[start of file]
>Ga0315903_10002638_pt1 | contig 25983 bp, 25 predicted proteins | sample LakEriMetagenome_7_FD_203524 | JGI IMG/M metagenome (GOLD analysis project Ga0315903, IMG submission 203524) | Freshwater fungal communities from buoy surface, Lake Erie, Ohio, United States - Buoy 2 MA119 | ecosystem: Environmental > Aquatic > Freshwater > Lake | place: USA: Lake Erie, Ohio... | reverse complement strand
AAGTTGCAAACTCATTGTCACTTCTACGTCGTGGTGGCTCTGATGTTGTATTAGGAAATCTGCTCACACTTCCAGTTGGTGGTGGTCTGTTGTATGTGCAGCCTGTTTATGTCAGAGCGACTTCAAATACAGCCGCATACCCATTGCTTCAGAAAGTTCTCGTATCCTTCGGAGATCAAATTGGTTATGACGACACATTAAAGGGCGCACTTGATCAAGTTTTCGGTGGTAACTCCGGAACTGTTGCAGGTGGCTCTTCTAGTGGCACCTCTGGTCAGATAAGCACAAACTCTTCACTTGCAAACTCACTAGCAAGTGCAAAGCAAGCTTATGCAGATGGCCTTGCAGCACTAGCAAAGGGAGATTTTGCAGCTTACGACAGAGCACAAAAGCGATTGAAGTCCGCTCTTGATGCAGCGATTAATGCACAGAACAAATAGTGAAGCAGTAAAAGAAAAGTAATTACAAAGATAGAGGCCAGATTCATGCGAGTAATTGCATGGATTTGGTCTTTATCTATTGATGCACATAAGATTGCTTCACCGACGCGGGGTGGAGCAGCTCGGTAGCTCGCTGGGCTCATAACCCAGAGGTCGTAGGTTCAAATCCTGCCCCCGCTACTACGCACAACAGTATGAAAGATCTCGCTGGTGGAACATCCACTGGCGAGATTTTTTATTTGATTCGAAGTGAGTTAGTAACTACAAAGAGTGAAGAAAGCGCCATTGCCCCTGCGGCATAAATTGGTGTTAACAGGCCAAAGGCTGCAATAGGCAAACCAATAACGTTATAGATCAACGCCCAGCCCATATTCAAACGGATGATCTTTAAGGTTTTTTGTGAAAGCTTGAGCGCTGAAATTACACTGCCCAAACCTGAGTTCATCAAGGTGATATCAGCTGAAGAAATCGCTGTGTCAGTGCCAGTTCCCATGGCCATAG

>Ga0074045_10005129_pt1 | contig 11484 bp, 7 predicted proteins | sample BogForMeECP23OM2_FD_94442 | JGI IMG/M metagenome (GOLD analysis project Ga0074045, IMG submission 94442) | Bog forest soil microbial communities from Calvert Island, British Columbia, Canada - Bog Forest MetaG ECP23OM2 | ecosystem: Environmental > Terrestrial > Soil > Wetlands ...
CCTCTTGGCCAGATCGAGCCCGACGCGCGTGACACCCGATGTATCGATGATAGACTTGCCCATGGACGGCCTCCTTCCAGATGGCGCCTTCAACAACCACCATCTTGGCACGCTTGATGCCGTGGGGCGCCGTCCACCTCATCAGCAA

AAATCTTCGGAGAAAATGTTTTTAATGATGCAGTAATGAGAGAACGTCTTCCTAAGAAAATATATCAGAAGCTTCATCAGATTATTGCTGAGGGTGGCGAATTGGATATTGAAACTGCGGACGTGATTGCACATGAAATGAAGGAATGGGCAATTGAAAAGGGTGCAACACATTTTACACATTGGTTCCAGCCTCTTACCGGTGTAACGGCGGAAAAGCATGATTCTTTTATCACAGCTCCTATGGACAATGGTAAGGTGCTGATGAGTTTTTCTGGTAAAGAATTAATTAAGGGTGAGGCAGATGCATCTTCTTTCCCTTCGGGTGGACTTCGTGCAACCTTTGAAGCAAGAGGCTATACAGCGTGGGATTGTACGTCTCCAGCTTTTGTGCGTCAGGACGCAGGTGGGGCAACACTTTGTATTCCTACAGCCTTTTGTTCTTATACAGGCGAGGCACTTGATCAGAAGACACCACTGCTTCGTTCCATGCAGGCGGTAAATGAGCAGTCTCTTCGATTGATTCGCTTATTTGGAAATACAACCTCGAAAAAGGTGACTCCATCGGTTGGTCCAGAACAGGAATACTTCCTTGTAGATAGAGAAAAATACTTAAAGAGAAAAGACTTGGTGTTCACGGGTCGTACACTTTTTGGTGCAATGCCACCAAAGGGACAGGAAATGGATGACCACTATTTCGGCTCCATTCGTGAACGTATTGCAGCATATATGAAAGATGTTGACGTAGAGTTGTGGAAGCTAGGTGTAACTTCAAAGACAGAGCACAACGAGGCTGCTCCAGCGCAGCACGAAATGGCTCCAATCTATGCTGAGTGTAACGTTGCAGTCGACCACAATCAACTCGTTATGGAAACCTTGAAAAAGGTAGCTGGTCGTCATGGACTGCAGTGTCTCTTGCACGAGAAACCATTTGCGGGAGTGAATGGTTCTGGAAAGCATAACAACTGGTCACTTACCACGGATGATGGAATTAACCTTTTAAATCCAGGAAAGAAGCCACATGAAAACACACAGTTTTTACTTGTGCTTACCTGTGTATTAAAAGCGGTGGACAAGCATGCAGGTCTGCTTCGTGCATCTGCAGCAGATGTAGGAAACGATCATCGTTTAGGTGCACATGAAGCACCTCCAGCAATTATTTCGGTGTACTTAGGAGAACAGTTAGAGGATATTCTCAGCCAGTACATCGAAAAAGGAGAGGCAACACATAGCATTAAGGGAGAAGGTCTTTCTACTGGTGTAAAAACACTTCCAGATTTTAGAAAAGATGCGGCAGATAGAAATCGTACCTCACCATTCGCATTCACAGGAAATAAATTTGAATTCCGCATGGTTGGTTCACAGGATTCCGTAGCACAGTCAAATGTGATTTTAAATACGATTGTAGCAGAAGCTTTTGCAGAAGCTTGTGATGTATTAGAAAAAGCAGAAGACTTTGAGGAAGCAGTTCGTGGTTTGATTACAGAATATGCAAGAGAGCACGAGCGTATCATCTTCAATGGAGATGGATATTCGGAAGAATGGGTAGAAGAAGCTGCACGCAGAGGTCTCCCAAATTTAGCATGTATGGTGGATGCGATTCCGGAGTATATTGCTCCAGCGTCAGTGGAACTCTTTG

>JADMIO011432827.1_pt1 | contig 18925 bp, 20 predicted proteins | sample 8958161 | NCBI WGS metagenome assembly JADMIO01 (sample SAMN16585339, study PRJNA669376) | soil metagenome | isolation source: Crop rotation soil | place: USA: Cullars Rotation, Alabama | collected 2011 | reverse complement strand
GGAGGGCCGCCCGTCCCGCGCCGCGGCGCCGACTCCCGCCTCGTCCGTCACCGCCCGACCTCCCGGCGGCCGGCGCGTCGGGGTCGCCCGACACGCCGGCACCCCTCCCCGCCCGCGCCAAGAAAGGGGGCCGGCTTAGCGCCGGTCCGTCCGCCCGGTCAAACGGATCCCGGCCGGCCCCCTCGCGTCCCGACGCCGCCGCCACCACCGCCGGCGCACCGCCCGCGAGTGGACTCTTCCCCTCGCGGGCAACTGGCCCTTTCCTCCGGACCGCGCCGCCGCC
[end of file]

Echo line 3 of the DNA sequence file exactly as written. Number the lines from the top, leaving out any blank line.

>Ga0074045_10005129_pt1 | contig 11484 bp, 7 predicted proteins | sample BogForMeECP23OM2_FD_94442 | JGI IMG/M metagenome (GOLD analysis project Ga0074045, IMG submission 94442) | Bog forest soil microbial communities from Calvert Island, British Columbia, Canada - Bog Forest MetaG ECP23OM2 | ecosystem: Environmental > Terrestrial > Soil > Wetlands ...